While NFL insiders publicly and privately debate whether Michael Sam will be fully accepted in an NFL locker room, sports marketers are watching how corporate America reacts.
For years, companies have looked for an entry into the gay, lesbian, bisexual and transgender community, seeking to tap into what has been an undermarketed area. Roughly 6 percent of 18- to 34-year-old Americans identify themselves as members of the LGBT community, with just as much disposable income as members of the straight population, according to a recent report by Experian.
"Marketers used to think that doing something with this community was all risk and little reward," said Bob Witeck, a gay sports marketing strategist whose Witeck Communications has worked with corporate brands to ease into the marketplace for the past 20 years. "Now it's the other way around."
While many brands, especially upstarts looking for attention, might be quick to offer Sam a deal, Witeck said the best partnerships will be with companies that have already done their work in this area.
"The brands that succeed in this space already have authenticity in the community," Witeck said. "They actually speak the language to their workforce and outwardly to the marketplace. If they don't do this, it will be seen as exploitive."
Joe Barkett, whose firm Empire Athletes will represent Sam, said he has already discussed with his client how they will approach opportunities.
"We told him that there is going to be a storm of people and companies that are going to want to get a piece," Barkett said. "He has a willingness to do deals, but that's obviously not what drove this."
While Barkett said he expects the offers to be vast, he said his firm will limit what Sam will do.
"He's not going to sign 12 deals," Barkett said. "We'll likely do a shoe and apparel deal and maybe another one over the next couple weeks, and then it's all about getting ready for his combine and pro day."
One company with an automatic edge will be Nike. The world's largest athletic shoe and apparel producer, with an official NFL deal, has a positive record in the LGBT community. Its endorsement roster includes NBA player Jason Collins, who came out last year but hasn't found a team to play on, and Brittney Griner, an openly gay WNBA player who was the first overall pick in last year's draft. Last year, Nike made a $200,000 donation to the LGBT Sports Coalition, which aims to end discrimination of sexual orientation in sports. The company, for two years, has also had a #BETRUE line of products, with the proceeds going to the coalition.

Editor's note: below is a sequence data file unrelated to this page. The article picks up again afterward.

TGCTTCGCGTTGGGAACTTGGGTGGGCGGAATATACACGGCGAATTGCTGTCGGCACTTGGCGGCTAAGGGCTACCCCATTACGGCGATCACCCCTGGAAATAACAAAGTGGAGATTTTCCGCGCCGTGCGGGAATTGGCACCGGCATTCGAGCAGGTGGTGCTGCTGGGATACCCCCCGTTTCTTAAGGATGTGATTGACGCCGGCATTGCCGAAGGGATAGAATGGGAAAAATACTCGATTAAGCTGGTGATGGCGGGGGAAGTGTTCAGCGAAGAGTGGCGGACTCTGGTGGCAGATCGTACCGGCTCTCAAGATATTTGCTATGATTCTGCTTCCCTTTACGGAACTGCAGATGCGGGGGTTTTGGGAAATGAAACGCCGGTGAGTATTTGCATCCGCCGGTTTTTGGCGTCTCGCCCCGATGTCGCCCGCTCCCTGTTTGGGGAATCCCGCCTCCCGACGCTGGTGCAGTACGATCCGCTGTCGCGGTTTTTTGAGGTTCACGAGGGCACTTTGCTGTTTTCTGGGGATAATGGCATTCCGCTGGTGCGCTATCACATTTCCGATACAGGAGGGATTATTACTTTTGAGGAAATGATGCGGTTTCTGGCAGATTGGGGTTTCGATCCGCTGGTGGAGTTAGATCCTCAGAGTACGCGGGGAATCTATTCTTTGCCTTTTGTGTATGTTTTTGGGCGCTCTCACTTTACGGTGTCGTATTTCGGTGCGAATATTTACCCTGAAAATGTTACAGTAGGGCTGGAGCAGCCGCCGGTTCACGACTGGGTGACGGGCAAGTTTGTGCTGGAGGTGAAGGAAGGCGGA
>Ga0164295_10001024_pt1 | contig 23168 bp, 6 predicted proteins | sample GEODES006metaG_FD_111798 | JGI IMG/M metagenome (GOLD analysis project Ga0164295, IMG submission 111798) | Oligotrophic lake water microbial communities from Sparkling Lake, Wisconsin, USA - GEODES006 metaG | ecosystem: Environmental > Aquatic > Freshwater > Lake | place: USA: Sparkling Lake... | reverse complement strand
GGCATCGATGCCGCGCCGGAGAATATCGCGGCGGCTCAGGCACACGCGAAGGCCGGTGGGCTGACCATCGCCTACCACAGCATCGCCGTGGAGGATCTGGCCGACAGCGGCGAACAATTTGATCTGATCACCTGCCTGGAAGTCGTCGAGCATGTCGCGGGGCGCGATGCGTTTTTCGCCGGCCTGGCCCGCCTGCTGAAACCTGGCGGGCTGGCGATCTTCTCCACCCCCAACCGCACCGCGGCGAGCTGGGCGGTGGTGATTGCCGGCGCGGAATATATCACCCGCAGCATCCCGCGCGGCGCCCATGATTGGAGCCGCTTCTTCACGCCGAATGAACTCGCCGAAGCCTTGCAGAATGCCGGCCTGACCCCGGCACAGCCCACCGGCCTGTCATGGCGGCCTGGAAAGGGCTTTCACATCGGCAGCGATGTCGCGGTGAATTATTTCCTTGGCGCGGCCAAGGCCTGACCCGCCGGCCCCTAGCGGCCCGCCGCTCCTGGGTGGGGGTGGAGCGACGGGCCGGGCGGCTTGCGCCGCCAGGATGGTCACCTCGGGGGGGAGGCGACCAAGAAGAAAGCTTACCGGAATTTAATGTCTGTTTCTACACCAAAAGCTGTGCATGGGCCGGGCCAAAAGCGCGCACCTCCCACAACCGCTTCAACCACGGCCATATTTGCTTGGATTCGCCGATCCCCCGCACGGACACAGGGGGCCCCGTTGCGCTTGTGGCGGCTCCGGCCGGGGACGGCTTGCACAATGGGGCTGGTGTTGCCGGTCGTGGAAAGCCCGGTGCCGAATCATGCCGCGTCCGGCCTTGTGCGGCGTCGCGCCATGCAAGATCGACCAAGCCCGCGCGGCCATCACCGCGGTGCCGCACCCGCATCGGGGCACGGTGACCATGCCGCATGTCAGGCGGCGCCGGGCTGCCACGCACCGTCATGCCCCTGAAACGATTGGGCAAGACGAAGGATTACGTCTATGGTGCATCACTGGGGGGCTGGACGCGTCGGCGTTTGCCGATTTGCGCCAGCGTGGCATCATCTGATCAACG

No matter what people think, they certainly want to hear what Sam says. In his first 14 hours on Twitter, which began with a tweet at 8:02 p.m. ET Sunday night, Sam gained 48,821 followers.
"Given his pride and his bravery, every corporation should fight to sign Michael Sam," said David Canter, an 18-year veteran NFL agent who says he represented a player who was gay but never came out. "The fact that Michael Sam came out when he did, when he had no financial security, makes this story even more remarkable."
While there has always been a question as to whether the sports world would accept gay athletes, gay sports marketer Scott Seitz said the gay community has not only accepted sports, but it has also become an important part of their lives.
"The sports bar has been the 'Baptist church' of the gay community since it's where we all started coming out," said Seitz, founder of SPI Marketing, a New York-based gay marketing firm that has been working with corporations since 1996. "Fifteen years ago, gay sports bars in Manhattan were an utter failure. Now they are franchising."
Seitz said companies like Pepsi, an NFL sponsor that he has worked with, have done a significant amount of work with the LGBT community.
"The amount of people that now approve of the ability of the GBLT community to get married is really the new barometer of acceptance," Seitz said. "And the truth is, the U.S. hurdle is much less dramatic than the international hurdle. In more than 70 countries, it's illegal to be gay."
While there is plenty of excitement in the marketing community about Sam's potential, some argue that it's just that -- potential. After all, Collins, without a team and without a big platform, hasn't gotten huge deals. Neither has Griner.
"It's amazing and courageous what he's done, but I don't think it's necessarily going to shoot him to marketing stardom," said Ryan Williams, director of marketing for Athletes First, which represents the likes of Clay Matthews, Wes Welker and Von Miller. "He'll get more speaking opportunities and maybe an eventual book deal, but the real money will most likely come only if he plays well on the field."
"Michael Sam still has to perform," he said. "Jackie Robinson isn't Jackie Robinson just because he was black and he played."